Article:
New construction projects and a booming professional business sector created 39,600 new Utah jobs in the 12 months ended Oct. 31, a growth rate of 3.5 percent, according to a report released Tuesday by the Utah Department of Workforce Services.
In fact, Utah's new jobs represented 2.1 percent of all of the new jobs added in the United States over the past year, according to Mark Knold, senior economist for the department.
The state's robust job additions helped to drive down Utah's seasonally adjusted unemployment rate to 4.5 percent for the month of October, down 0.6 percentage points from 5.1 percent compared to October 2004.
Knold said Utah's historical job growth rate has averaged about 3.3 percent.
"The interesting thing though is we haven't been at the average since 1997," Knold said. "We've had seven years of subpar employment growth in the state, and this year we climbed back to our long-term average."
Utah's biggest job gains came in the construction industry, which added 9,700 jobs in the year ended Oct. 31. That 12.6 percent increase was the highest rate of growth seen in 10 years, Knold said.
"There's so much construction activity and investment and positive outlook towards Utah," Knold said. "What is turbo-charging it is commercial and industrial activities — new warehouses, hospitals and a lot of commercial projects. A lot of those are being done in response to the immediate need of the economy and the anticipated future need of the economy. It's an investment activity. It's a very positive sign."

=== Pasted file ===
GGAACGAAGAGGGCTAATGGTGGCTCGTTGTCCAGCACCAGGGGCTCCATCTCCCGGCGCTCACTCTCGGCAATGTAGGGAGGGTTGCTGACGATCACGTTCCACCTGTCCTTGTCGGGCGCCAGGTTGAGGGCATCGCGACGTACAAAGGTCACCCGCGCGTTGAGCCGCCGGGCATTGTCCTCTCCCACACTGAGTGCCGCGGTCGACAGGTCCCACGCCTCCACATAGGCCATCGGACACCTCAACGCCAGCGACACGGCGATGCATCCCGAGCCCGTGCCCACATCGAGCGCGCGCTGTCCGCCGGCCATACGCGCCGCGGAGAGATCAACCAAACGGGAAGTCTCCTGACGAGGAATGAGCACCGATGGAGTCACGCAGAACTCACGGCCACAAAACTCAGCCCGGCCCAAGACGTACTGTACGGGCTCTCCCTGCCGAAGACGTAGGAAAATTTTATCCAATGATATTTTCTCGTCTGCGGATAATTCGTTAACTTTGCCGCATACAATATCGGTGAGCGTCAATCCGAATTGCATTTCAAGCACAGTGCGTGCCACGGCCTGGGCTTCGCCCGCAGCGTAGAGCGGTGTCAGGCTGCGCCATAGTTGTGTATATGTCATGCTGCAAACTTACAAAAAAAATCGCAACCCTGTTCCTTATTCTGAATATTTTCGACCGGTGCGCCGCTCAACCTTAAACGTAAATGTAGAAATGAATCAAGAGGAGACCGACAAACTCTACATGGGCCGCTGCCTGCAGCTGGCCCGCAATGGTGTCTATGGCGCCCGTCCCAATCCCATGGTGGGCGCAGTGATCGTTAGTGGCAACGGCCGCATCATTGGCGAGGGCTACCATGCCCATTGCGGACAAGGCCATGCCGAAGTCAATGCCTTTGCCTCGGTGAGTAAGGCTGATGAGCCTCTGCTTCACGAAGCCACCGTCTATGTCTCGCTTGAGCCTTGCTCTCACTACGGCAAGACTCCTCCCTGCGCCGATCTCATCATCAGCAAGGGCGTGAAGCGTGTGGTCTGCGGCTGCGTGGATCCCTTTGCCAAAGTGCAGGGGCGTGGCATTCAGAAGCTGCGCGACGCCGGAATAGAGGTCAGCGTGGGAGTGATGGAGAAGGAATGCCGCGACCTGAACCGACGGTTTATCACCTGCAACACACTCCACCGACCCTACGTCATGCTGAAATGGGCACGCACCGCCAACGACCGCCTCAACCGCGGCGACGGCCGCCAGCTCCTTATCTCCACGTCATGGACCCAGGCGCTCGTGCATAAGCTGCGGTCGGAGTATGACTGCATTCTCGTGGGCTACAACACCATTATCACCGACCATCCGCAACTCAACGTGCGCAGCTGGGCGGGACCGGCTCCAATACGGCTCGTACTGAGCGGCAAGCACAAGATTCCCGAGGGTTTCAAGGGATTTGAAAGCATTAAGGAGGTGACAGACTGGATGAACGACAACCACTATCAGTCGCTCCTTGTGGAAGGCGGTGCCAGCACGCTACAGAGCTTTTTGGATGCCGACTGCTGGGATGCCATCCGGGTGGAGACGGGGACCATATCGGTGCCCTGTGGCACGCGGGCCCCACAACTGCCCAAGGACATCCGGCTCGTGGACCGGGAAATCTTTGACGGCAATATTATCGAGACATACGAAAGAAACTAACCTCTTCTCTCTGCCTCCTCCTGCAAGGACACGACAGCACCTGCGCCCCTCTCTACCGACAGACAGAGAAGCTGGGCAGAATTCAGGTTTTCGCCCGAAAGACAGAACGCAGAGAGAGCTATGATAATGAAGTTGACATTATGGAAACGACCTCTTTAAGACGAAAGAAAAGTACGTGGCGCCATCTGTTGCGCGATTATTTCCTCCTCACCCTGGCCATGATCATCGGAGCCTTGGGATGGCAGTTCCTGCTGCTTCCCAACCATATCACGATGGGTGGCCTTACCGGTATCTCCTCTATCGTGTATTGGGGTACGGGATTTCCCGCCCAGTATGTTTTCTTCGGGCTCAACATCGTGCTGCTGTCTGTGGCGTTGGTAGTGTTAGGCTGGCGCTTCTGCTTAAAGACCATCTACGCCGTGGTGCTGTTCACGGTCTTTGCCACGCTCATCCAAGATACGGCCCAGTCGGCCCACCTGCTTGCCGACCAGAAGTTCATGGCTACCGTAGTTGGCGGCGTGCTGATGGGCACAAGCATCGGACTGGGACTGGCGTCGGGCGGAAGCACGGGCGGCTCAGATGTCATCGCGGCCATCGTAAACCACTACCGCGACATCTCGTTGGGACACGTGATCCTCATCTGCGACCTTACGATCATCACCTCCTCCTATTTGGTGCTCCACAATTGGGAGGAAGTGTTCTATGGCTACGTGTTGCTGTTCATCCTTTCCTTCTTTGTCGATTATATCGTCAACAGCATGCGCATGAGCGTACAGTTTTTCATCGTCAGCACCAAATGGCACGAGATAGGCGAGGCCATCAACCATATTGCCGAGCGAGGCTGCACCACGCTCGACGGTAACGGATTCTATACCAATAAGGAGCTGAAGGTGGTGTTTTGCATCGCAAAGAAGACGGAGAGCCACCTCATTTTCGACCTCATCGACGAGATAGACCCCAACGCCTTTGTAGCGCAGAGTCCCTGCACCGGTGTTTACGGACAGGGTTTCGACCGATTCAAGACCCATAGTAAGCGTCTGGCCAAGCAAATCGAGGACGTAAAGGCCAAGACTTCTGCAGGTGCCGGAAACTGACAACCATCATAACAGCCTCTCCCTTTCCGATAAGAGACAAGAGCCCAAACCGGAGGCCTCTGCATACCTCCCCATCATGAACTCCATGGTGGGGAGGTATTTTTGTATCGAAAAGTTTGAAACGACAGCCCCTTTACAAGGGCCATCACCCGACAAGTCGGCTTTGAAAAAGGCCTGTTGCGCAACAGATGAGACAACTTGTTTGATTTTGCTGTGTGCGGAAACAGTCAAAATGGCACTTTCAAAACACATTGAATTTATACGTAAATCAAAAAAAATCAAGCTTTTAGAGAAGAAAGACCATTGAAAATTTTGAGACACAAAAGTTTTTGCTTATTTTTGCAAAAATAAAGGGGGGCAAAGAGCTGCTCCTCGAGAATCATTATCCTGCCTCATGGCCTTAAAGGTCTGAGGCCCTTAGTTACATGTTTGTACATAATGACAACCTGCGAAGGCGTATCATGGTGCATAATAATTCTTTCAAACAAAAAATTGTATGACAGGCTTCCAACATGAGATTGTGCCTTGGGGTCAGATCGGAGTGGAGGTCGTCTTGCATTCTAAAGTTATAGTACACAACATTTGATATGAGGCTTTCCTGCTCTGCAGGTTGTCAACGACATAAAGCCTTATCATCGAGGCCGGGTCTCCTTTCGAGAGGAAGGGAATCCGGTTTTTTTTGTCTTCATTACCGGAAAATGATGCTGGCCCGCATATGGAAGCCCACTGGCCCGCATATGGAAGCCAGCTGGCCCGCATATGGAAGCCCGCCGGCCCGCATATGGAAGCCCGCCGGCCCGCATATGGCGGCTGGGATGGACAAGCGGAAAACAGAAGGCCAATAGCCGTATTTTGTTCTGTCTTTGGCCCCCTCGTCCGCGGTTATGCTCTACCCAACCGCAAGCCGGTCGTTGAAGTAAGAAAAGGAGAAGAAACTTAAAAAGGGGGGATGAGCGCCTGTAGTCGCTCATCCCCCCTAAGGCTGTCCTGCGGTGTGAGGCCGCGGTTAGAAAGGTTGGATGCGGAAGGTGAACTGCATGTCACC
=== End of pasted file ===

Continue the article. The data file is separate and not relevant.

Rich Thorn, president of the Utah chapter of the Associated General Contractors of America, said all sectors of Utah's construction industry are currently in high demand, including carpenters, cement finishers, heavy equipment operators, electricians and truck drivers.
"The construction industry is a major driver of Utah's economy," Thorn said. "These are, relatively speaking, high-paying jobs. Whether it's residential, the heavy highway industry, underground utilities or commercial building, they're all pretty strong right now."
Professional and business jobs — which include accountants, engineers, computer system designers, architects and attorneys — saw an increase of 7,700 positions, a 5.5 percent rise.
The report singled out Uintah County, which showed employment growth at nearly 8 percent in the past year. Much of that growth came from oil and natural gas industry. Half of the 900 new jobs created over the past year in the natural resources sector are centered in Uintah County, the report said.
"That kind of growth takes one back to the energy boom of the 1970s," Knold said. "That's exactly what's happening again."
Jeff Thredgold, president of Salt Lake-based Thredgold Economic Associates and an economic consultant to Zions Bank, said Utah's low unemployment rate will make it tougher for employers to find people to fill positions.
"As the unemployment goes lower, it's more difficult to find quality people or find skilled people," Thredgold said. "There is also more demand on your small businesses."
Thredgold said neighboring Idaho has shown record-low unemployment rates in four of the past five months, currently running at 3.6 percent.
The U.S. unemployment rate in October declined to 5 percent in October, fueled by 1.9 million new jobs created in the past year.
Knold said the recent hurricanes and subsequent run-up in energy prices did not throw any kind of curve to Utah's economy.